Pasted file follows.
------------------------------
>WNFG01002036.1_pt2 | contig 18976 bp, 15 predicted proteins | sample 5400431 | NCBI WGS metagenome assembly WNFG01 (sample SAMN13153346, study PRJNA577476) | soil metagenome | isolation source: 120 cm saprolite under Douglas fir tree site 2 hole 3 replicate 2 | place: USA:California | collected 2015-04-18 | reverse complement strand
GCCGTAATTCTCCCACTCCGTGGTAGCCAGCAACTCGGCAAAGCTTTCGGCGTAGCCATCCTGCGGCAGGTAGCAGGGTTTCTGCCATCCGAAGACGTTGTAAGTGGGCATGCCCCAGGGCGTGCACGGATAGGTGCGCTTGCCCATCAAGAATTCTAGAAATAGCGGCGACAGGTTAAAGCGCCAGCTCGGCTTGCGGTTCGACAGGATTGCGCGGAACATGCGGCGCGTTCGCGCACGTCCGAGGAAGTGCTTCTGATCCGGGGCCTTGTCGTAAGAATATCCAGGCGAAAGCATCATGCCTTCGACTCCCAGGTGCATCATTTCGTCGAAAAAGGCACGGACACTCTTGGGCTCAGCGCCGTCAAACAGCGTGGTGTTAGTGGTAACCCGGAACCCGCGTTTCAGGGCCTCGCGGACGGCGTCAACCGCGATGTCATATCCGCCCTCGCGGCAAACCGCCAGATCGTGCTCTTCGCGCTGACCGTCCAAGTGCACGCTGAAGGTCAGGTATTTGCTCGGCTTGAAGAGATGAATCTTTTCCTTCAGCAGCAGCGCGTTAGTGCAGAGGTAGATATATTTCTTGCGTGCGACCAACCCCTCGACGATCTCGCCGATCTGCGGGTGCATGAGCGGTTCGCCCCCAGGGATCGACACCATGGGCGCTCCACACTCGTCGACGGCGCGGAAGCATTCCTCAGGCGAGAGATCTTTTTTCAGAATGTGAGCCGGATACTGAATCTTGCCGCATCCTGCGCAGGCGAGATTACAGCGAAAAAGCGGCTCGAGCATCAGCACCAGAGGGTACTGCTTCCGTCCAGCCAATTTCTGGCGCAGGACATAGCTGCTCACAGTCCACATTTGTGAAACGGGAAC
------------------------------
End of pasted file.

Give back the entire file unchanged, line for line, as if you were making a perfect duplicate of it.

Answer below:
>WNFG01002036.1_pt2 | contig 18976 bp, 15 predicted proteins | sample 5400431 | NCBI WGS metagenome assembly WNFG01 (sample SAMN13153346, study PRJNA577476) | soil metagenome | isolation source: 120 cm saprolite under Douglas fir tree site 2 hole 3 replicate 2 | place: USA:California | collected 2015-04-18 | reverse complement strand
GCCGTAATTCTCCCACTCCGTGGTAGCCAGCAACTCGGCAAAGCTTTCGGCGTAGCCATCCTGCGGCAGGTAGCAGGGTTTCTGCCATCCGAAGACGTTGTAAGTGGGCATGCCCCAGGGCGTGCACGGATAGGTGCGCTTGCCCATCAAGAATTCTAGAAATAGCGGCGACAGGTTAAAGCGCCAGCTCGGCTTGCGGTTCGACAGGATTGCGCGGAACATGCGGCGCGTTCGCGCACGTCCGAGGAAGTGCTTCTGATCCGGGGCCTTGTCGTAAGAATATCCAGGCGAAAGCATCATGCCTTCGACTCCCAGGTGCATCATTTCGTCGAAAAAGGCACGGACACTCTTGGGCTCAGCGCCGTCAAACAGCGTGGTGTTAGTGGTAACCCGGAACCCGCGTTTCAGGGCCTCGCGGACGGCGTCAACCGCGATGTCATATCCGCCCTCGCGGCAAACCGCCAGATCGTGCTCTTCGCGCTGACCGTCCAAGTGCACGCTGAAGGTCAGGTATTTGCTCGGCTTGAAGAGATGAATCTTTTCCTTCAGCAGCAGCGCGTTAGTGCAGAGGTAGATATATTTCTTGCGTGCGACCAACCCCTCGACGATCTCGCCGATCTGCGGGTGCATGAGCGGTTCGCCCCCAGGGATCGACACCATGGGCGCTCCACACTCGTCGACGGCGCGGAAGCATTCCTCAGGCGAGAGATCTTTTTTCAGAATGTGAGCCGGATACTGAATCTTGCCGCATCCTGCGCAGGCGAGATTACAGCGAAAAAGCGGCTCGAGCATCAGCACCAGAGGGTACTGCTTCCGTCCAGCCAATTTCTGGCGCAGGACATAGCTGCTCACAGTCCACATTTGTGAAACGGGAAC